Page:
Obiri and Kosgei may not have matters their own way, however, with a stellar cast providing in-depth competition for the top three places.
Gold and silver medallists at last year’s World Championship Marathon in Oregon, USA, 28-year-old Ethiopian Gotytom Gebreslase and Kenyan Judith Jeptum Korir will renew their rivalry over half the distance tomorrow. Gebreslase won in Oregon in 2:18:11 – just 9 seconds clear of Korir and the two could pose a strong challenge to Obiri and Kosgei.
Current world cross country champion and twice 5,000-metre Olympic silver medalist, Obiri, ran second to Gebrzihair in last year’s race, her 64:22 just 8 seconds off the winning time, and has chosen to attempt to improve her time tomorrow, rather than fighting to defend her world cross country title in Australia.
“I’m not so keen on cross country,” Obiri admitted yesterday. “I thought I’d give it a try in 2019. That was my first world cross country (which she won) and I decided it would be my last as it took two months for my body to recover from that race!
“When I come to any race, I’m determined to give my all. So I thought that as last year’s race had gone quite well (the top two were both under the previous record), we could go for another record tomorrow. I think we could go under 64 minutes – anything’s possible!
“Competition in women’s running has recently become far more intense, so I’ve had to train harder to keep up. I’ve lived and trained in Nairobi since 2010 and although its not as high as some of the places (2100m), it works for me.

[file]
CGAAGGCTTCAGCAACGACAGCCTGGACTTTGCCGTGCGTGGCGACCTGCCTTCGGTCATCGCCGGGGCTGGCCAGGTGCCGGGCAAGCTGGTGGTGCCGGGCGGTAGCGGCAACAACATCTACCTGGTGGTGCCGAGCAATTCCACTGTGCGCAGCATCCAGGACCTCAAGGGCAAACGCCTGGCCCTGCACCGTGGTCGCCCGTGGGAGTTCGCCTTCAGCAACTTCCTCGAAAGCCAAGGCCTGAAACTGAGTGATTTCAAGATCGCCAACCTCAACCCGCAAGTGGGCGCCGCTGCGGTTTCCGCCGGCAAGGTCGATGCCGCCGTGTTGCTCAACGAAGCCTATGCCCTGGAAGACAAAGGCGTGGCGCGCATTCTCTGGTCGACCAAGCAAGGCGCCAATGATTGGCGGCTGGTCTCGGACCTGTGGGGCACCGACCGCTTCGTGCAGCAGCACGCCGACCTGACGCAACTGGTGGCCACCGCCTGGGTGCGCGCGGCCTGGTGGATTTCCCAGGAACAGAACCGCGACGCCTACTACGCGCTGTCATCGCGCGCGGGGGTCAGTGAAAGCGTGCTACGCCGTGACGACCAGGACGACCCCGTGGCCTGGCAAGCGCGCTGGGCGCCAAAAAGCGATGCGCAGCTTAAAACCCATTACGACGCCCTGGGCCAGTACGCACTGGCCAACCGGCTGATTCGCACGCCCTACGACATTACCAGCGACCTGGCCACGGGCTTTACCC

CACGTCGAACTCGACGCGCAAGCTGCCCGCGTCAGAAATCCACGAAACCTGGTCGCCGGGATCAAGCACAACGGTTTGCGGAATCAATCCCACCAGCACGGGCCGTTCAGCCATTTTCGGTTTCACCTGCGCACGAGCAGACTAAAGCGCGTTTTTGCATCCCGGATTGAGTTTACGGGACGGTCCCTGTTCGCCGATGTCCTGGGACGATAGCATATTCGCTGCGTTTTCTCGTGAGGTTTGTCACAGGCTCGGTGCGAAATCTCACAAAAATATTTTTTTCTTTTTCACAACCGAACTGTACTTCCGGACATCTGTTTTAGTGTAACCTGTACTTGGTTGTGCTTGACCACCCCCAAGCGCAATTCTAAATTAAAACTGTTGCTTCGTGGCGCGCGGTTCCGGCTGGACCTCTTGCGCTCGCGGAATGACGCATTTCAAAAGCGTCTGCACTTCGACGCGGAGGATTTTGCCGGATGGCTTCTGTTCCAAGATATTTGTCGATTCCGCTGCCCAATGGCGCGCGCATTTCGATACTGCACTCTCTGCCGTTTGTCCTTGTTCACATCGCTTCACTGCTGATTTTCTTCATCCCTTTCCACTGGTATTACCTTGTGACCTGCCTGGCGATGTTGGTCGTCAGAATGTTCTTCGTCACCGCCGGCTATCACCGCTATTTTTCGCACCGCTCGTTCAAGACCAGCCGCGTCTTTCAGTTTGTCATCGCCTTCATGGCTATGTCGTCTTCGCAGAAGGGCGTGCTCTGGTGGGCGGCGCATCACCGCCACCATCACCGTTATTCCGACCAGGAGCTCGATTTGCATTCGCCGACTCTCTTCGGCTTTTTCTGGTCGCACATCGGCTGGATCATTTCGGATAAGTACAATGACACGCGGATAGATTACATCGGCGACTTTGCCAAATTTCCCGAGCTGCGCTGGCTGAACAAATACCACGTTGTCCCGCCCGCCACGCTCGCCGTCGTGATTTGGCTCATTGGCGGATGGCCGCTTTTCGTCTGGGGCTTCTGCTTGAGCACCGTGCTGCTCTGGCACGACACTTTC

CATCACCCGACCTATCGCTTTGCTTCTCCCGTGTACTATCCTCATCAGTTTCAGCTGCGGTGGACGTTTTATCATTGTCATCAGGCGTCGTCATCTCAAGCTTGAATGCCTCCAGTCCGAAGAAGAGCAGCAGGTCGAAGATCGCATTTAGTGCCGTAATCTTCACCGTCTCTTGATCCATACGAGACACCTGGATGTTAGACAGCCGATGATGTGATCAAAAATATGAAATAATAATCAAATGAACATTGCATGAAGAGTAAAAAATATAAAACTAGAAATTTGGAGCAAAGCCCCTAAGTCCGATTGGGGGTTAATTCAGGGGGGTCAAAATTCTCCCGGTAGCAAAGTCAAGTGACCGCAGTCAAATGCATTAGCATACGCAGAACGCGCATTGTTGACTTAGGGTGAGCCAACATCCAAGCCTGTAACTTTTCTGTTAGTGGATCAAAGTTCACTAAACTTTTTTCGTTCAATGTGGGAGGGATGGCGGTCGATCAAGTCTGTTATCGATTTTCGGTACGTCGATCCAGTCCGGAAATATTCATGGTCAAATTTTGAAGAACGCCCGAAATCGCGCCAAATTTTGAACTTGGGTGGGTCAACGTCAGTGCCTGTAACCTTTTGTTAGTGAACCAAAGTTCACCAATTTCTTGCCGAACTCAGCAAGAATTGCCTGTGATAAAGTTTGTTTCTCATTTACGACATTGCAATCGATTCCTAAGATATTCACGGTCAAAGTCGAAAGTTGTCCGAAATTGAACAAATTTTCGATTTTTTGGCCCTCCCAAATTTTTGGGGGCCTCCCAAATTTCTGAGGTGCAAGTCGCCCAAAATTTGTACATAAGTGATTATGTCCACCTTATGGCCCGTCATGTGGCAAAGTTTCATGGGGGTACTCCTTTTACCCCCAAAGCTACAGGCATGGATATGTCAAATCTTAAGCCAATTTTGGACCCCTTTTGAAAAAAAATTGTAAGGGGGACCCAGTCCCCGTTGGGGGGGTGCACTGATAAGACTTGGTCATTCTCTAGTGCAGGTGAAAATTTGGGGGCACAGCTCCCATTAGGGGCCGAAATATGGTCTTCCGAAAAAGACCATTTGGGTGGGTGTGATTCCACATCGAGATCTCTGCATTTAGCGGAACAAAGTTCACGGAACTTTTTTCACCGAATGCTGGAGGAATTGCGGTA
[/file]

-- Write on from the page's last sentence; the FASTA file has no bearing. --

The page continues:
“I’ve achieved what I wanted to on the track, so now I’m focused on the road. The Olympic Marathon is a big goal next year if I can post a good enough time to qualify.”
Brigid Kosgei turns 29 years on Monday and will be looking to give herself an early birthday gift. “My aim is to run a personal best time and to prepare for London Marathon in April,” said Kosgei yesterday. “I have a time of 64:27, but that was set on a course which is not recognised for official records, so I’m looking to post an even better time on Saturday on a recognised course.”
Not that Eldoret-based marathon specialist Kosgei is slow – her official time of 64:49 set in Ras Al Khaimah in 2020 rates 8th on the all-time world list – but she feels she still has dreams to fulfil over the distance and in other races.
“When I was a young girl, I saw top runners competing and I decided I wanted to be like them one day – athletes like running legend Tegla Leroupe and others,” Kosgei continued. “I even had a dream that I would one day be a top runner. If someone asked me if I wanted to be a lawyer or a doctor one day, I said ‘no – I just want to be an athlete’!
“I have been lucky to have fulfilled my dream, but I still have other dreams which inspire me to keep running and aim even higher.”
Kosgei would like nothing better than to compete in a top international marathon on her own continent. “Of course, I’ve heard about Cape Town Marathon, and I’d love to come and run it. When it becomes a Marathon Major, I will join you there!”
57:31 – JACOB KIPLIMO, UGANDA
LISBON, PORTUGAL on 21 November 2021
62:52 – LETESENBET GIDEY, ETHIOPIA
VALENCIA, SPAIN on 24TH OCTOBER 2021
RAK Course Records
57:56 – JACOB KIPLIMO, UGANDA 2022
64:14 – GIRMAWIT GEBRZIHAIR, ETHIOPIA 2022